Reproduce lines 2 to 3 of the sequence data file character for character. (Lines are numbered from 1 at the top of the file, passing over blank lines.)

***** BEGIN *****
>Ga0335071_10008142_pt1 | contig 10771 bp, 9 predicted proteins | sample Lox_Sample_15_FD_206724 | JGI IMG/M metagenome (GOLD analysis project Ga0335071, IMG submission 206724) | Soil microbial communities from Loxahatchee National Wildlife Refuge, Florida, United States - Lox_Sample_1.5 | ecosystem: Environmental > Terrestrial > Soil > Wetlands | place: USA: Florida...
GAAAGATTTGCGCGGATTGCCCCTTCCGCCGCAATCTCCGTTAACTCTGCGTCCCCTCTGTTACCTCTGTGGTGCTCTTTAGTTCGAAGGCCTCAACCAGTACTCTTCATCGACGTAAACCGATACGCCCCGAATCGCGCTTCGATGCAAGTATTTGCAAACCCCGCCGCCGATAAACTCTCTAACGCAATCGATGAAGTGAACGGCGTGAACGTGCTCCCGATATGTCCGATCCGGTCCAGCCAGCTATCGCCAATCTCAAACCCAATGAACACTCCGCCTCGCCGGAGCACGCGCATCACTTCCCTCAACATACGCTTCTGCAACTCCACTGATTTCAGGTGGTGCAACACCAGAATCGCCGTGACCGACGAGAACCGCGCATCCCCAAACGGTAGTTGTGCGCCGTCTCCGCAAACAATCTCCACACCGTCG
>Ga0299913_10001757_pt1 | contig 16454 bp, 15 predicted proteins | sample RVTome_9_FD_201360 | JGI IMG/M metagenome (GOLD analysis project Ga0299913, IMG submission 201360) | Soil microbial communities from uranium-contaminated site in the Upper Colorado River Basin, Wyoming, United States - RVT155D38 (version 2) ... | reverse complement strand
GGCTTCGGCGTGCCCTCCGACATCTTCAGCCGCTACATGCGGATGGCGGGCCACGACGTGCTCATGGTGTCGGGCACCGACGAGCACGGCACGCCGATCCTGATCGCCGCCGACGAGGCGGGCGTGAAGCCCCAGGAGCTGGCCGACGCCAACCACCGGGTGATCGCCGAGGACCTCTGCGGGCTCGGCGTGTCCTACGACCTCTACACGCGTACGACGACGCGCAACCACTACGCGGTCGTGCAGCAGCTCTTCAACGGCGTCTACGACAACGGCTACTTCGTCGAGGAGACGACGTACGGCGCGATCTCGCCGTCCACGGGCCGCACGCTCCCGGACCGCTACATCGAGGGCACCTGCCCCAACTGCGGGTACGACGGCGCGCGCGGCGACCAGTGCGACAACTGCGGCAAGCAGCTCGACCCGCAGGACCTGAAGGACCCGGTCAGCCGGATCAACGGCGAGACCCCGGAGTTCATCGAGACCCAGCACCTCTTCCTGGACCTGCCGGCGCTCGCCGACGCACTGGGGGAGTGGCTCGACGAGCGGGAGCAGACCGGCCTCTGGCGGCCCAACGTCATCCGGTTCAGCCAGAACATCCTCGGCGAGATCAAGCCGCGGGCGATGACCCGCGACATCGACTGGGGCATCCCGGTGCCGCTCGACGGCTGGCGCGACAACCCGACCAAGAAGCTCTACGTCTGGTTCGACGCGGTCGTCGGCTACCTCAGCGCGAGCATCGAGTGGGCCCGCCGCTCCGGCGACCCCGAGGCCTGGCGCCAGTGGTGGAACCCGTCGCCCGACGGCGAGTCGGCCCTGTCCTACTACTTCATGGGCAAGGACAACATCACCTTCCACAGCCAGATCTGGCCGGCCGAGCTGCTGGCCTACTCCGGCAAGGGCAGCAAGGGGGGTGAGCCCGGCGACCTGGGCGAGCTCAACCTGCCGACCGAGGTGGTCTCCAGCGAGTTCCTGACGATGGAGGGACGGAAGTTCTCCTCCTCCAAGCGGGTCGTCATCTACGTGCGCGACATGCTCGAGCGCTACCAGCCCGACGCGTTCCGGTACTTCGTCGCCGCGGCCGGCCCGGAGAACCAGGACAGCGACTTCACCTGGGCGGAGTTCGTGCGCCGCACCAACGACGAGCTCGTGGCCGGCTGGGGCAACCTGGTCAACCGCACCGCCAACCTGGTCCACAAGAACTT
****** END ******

GAAAGATTTGCGCGGATTGCCCCTTCCGCCGCAATCTCCGTTAACTCTGCGTCCCCTCTGTTACCTCTGTGGTGCTCTTTAGTTCGAAGGCCTCAACCAGTACTCTTCATCGACGTAAACCGATACGCCCCGAATCGCGCTTCGATGCAAGTATTTGCAAACCCCGCCGCCGATAAACTCTCTAACGCAATCGATGAAGTGAACGGCGTGAACGTGCTCCCGATATGTCCGATCCGGTCCAGCCAGCTATCGCCAATCTCAAACCCAATGAACACTCCGCCTCGCCGGAGCACGCGCATCACTTCCCTCAACATACGCTTCTGCAACTCCACTGATTTCAGGTGGTGCAACACCAGAATCGCCGTGACCGACGAGAACCGCGCATCCCCAAACGGTAGTTGTGCGCCGTCTCCGCAAACAATCTCCACACCGTCG
>Ga0299913_10001757_pt1 | contig 16454 bp, 15 predicted proteins | sample RVTome_9_FD_201360 | JGI IMG/M metagenome (GOLD analysis project Ga0299913, IMG submission 201360) | Soil microbial communities from uranium-contaminated site in the Upper Colorado River Basin, Wyoming, United States - RVT155D38 (version 2) ... | reverse complement strand